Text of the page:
Toward a self-sustainable civil society in Jerusalem
Published Tuesday 22/05/2012 (updated) 23/05/2012 16:37
Palestinians attend a Nakba day rally in front of Damascus Gate in occupied
East Jerusalem's Old City on May 15, 2012. (Reuters/Ronen Zvulun)
Based in Sheikh Jarrah, Grassroots Jerusalem is an organization working with Palestinian communities to assess their education, health and infrastructure needs.
It also helps Palestinians advocate for policy changes needed at the international level to end the Israeli occupation.
Its co-director is an Israeli Jew. Micha Kurz, 30, was born and raised in Jerusalem. He grew up in what is known as West Jerusalem, but his work is focused on all Palestinian communities, east and west.
“Ten years ago when I joined the Israeli army I was a naïve, misinformed kid,” Kurz says. “I did not understand anything; I had never been in contact with the Palestinian community before that.”
Kurz had a change of heart during his time serving in the army. He left the country for six years while he thought things through, and came back after deciding he had to do something for the Palestinians. And in Jerusalem, the city he loves, Kurz decided to establish Grassroots Jerusalem.
A difficult city
“I see Jerusalem changing every year more and more to an obviously colonialist city,” he explains. “Jerusalem has been a Palestinian city for generations.”
“I do not want to live in (a) Jerusalem that is not a Palestinian city,” Kurz says. The group works tirelessly to preserve the Palestinian culture and heritage of Jerusalem.
Its work targets Palestinian community members and leaders -- grassroots structures that Israel's occupation to a large extent succeeded in weakening in Jerusalem.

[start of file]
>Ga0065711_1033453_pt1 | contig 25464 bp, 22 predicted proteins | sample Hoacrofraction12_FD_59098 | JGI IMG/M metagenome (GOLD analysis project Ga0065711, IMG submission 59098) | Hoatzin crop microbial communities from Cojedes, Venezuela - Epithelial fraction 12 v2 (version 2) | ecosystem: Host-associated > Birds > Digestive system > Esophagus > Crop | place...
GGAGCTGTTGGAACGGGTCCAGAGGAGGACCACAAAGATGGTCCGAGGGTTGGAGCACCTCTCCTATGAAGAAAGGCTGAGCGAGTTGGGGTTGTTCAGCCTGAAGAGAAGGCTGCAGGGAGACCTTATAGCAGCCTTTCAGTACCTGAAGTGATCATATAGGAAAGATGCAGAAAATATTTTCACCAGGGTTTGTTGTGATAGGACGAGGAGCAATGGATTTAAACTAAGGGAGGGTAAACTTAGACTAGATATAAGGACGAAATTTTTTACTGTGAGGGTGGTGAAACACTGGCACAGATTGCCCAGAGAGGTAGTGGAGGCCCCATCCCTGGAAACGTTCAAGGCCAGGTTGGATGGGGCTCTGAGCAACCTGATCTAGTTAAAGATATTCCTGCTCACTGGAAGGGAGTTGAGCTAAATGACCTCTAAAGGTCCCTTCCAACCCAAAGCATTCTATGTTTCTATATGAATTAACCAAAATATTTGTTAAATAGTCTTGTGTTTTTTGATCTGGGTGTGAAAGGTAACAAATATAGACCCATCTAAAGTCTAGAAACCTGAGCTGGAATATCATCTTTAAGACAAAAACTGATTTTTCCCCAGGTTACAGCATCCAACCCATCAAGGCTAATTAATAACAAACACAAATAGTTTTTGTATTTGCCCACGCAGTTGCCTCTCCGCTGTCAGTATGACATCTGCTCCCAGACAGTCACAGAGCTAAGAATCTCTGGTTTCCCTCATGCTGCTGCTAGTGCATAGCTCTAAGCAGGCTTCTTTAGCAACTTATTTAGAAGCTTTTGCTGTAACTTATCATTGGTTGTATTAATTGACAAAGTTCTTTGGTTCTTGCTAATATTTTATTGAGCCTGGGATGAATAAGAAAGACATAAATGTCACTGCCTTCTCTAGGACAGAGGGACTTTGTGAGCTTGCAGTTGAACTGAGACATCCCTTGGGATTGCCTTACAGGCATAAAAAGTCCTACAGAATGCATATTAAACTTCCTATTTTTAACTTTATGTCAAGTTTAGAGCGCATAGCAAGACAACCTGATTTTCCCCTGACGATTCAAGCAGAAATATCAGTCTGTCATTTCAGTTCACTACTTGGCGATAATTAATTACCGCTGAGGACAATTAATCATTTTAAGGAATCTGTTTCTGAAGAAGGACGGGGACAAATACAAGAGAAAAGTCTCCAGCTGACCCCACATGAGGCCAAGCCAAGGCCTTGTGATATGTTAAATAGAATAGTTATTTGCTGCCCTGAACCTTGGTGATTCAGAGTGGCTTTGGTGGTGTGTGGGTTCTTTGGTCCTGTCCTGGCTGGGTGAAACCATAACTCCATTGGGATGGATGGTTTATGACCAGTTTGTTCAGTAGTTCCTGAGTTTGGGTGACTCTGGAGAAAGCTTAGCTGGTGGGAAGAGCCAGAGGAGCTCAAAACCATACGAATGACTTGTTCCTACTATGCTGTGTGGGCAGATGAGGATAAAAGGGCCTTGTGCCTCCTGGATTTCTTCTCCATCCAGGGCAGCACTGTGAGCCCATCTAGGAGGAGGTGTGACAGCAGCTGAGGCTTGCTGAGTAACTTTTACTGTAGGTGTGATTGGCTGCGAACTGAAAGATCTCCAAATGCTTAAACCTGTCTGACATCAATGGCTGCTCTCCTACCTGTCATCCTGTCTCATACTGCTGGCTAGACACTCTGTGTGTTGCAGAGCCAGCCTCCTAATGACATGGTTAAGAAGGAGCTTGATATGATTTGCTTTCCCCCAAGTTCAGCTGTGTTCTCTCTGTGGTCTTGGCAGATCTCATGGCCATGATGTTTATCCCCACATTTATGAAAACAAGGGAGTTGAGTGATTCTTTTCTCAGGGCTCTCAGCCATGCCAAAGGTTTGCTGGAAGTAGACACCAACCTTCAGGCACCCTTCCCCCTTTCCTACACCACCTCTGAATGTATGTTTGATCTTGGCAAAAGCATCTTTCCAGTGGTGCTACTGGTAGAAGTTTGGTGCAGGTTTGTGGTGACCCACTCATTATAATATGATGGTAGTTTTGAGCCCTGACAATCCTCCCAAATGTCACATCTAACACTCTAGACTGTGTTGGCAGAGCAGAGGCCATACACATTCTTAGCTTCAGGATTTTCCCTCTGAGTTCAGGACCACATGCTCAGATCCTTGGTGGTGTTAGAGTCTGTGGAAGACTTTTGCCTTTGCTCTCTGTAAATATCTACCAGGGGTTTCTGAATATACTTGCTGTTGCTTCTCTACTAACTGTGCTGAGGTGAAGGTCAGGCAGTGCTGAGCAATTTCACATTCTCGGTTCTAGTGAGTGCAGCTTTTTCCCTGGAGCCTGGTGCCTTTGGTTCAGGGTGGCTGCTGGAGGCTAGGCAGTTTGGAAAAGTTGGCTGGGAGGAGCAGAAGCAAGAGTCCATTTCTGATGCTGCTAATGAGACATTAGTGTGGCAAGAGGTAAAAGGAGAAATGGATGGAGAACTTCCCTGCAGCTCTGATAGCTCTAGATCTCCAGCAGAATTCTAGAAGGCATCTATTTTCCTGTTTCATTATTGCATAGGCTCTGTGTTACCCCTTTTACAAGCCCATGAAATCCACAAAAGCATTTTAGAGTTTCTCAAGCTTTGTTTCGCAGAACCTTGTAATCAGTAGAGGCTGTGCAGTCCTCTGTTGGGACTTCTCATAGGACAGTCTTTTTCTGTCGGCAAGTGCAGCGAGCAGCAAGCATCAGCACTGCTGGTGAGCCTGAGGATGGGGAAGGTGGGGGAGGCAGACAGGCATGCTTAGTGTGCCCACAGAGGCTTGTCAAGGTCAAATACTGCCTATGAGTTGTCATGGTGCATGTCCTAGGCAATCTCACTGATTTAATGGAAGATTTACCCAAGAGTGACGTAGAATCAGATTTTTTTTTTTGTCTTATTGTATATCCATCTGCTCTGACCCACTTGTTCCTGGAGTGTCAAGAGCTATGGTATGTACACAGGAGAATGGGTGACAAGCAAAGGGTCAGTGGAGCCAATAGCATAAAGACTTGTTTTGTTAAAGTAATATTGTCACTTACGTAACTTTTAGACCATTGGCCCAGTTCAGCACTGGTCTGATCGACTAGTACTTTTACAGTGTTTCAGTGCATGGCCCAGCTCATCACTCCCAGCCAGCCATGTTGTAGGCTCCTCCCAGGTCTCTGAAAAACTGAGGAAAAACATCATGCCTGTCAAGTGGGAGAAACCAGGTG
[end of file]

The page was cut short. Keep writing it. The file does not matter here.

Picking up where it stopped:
The organization's declared goal is to build capacity for those communities in Jerusalem to be able to answer for their own needs.
Grassroots also targets the international community, which it believes should wake up and exert pressure to influence change in Jerusalem and end the occupation.
Jerusalem is an extremely difficult city to work in, even though international aid groups pour in a lot of money for so-called “co-existence” projects. Such projects, however, are strongly condemned by the vast majority of the Palestinian community.
As an non-profit group led by an Israeli citizen, Grassroots stumbled into initial rejections.
Last winter, a statement by the National Action Committee in Jerusalem described it as a normalization project. These accusations were based up information retrieved from a website, although Grassroots' website only launched this spring.
The organization denies these accusations and welcomed Palestinians to see and judge for themselves.
“I understand why people question, I would question too,” Kurz says. “I would say, Come over and meet me, come to the center and we can have a long talk on what I believe about Jerusalem today.”
Kurz emphasizes that Grassroots is against normalization, and that he has no tolerance for dialogue groups or co-existence projects. “This is not about peace between Israelis and Palestinians. It is about justice, human rights and freedom for the Palestinian people,” he said.
“All of our activities are against the occupation,” says Muna Hasan, Grassroots project director. “We do not do any joint activities. No dialogue,” Hasan explains.
She says the sources of such rumors are understandable due to the reputation of non governmental Organizations in Palestine, but insists that Grassroots works with communities and helps them build strategies rather than imposing an outside agenda.
Grassroots sees its job as to advocate for the long-term plans that Palestinians organizations set for their communities. “The major difficulty right now is mistrust,” says Kurz. “Right now in Palestinian communities, understandably so, there is a lot of mistrust.”